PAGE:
1. I think you could be missing a trend thats already making itself felt throughout the Guitar community right now…

    Boutique handmade gear..

    Much of it IS built the way they were back in the day BECAUSE musicians need that kind of Quality for the road abuse they put them through.

    point being, a Hot Rod Deville is a cheap and poorly made shadow of Fender’s Former offerings. there is a distinct possibilty that Fender Gibson and many of the old names brands will simply pass out of exisitance because they sold out to the Chain stores and Higher profit margins and Compromised on the quality of their Products, to the point where real musicians no longer use them to make all that great music.

  2. As you stated their are elements that go into making a guitar sought after. Just because something is old does not mean it is valuable or collectable. I would have to factor in what made the first run of vintage guitars so badly wanted= they were played by guitar idols of the day, also a guitar that is discontinued is a major plus. Mostly all the Gibson, Fender, Gretsch and Rickinbacker heroes from the 50s and 60s are all pushing 70 and their fans are right behind them. After Vanhalen came out in 78 you had a whole new wave of great players who played a certain model that have the same huge fan bases, Like VH-EBMM, Peavey Wolfgang, Satch- the Ibanez JS Series, Vai- JEM,Randy Rhoads-Jackson,Nuno-Washburn N4-,Lynch- Charvels, plus you have Kramers, PRS,Parker,Steinberger and as mentioned above the boutique boys Suhr, Anderson, Mcnaught and quite a lot more.They will never come close to what the original market saw but I believe in 10 to 15 years they will be highly prized and sought after.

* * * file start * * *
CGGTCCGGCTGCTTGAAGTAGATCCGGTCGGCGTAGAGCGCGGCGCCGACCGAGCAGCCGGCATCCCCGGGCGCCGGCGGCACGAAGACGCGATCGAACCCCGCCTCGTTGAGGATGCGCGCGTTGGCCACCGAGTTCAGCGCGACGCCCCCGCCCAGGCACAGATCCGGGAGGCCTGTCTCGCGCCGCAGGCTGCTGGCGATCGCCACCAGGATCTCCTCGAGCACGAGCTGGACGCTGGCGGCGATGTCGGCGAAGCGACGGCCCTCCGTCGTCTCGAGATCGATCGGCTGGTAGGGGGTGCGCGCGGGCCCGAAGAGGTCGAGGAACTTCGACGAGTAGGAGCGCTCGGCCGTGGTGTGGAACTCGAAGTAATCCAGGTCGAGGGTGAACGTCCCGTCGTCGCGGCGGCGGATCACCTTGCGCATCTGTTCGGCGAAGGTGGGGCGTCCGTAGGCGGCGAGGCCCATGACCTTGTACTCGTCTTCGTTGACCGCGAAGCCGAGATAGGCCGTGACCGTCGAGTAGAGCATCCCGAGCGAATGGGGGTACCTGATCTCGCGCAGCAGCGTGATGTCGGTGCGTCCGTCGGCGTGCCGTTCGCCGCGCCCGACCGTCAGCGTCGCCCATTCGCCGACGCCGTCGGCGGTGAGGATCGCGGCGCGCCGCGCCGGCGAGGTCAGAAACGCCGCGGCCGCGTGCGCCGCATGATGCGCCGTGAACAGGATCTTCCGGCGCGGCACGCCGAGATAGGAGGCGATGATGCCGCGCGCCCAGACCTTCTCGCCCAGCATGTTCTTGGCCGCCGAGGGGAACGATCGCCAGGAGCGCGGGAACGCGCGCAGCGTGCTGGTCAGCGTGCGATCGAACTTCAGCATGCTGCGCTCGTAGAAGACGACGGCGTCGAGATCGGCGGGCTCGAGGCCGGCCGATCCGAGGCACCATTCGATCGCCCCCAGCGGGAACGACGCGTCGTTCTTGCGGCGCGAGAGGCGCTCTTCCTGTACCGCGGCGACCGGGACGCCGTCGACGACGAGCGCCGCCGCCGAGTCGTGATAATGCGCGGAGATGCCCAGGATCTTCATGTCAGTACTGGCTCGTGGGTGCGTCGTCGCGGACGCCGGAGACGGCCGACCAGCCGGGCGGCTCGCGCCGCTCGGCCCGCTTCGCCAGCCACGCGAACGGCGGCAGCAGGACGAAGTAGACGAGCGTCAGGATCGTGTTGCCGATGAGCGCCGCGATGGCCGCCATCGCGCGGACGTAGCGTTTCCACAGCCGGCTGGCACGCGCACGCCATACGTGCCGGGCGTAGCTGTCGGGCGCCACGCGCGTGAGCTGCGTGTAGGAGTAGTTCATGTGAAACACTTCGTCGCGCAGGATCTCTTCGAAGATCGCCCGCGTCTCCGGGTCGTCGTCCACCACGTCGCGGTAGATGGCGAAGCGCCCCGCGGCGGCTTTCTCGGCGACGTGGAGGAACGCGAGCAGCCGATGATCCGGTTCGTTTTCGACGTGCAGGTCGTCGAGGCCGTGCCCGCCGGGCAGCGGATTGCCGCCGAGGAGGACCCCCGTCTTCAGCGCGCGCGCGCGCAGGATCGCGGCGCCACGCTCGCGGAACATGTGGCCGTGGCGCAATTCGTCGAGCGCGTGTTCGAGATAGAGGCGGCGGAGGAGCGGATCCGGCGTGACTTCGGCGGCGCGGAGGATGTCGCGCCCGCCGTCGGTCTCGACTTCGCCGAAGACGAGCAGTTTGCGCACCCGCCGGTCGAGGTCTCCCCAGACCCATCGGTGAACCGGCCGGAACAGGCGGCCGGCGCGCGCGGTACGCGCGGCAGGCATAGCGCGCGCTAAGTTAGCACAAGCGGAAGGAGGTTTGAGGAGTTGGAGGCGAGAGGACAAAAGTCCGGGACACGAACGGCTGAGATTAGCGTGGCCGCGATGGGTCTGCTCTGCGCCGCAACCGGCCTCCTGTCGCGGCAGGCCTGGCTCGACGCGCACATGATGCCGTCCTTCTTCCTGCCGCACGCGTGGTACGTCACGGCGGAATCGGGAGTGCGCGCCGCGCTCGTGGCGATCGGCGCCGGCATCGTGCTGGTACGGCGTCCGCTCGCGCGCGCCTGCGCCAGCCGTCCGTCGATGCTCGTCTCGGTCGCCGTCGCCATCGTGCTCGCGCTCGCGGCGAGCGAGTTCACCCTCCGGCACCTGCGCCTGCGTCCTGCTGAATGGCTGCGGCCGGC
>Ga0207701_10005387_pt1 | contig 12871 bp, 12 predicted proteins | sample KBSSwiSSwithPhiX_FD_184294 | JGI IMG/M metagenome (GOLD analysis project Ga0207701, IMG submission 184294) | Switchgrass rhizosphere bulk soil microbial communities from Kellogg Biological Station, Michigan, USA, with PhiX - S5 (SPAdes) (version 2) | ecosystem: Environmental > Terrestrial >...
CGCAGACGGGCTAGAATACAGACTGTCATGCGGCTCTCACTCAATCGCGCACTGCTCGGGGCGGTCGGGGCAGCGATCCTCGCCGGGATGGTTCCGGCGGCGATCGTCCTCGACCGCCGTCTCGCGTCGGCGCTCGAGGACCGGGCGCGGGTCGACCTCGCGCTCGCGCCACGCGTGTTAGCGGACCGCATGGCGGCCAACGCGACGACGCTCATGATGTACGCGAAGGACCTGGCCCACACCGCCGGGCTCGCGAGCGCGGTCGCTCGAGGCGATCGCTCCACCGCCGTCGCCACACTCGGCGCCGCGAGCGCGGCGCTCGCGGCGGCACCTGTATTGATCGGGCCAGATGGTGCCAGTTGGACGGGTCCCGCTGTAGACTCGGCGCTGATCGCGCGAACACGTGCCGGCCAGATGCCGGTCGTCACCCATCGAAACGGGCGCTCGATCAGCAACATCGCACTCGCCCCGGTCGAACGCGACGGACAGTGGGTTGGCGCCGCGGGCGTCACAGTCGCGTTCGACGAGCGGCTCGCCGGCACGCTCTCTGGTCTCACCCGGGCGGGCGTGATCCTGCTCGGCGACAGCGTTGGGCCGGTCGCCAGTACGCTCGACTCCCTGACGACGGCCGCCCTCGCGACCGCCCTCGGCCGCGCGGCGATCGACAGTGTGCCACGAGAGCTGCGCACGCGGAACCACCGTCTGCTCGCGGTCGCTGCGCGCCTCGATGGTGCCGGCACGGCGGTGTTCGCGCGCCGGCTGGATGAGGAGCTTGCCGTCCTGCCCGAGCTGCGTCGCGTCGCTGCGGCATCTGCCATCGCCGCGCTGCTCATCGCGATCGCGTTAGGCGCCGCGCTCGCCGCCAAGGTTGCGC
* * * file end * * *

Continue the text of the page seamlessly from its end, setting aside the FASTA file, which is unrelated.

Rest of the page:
3. I think that besides a name brand you have consider the guitar itself. I found that you can get a good guitar made in China by Washburn. It depends upon how well it comes out from the batch of guitars made. Some batches are really good and others of the same make are almost rejects. I have some Lp style Washburns that I won’t be selling. I will keep them because they were made right and sound just a good as an expensive Gibson Lp. I buy guitars until the find the right ones. That means I buy about 5-10 guitars a month of all different makes. This includes Fenders, Washburns, Ibanez,Samicks, Gibson, Epiphone and other brands.If you look at my videos from my website you will hear how these different guitars sound.

  4. Guitar music is waning with the new generation. Maybe there will be a resurgence, maybe not. Same vintage stuff that’s currently holy grail will continue to be. Only high end and boutique will command collector interest. Exceptional instruments will hold some value, but few will appreciate. Brazilian rosewood instruments that have been made in limited runs in the 90s and 2000s seem to be holding their value. They do sound just a little better.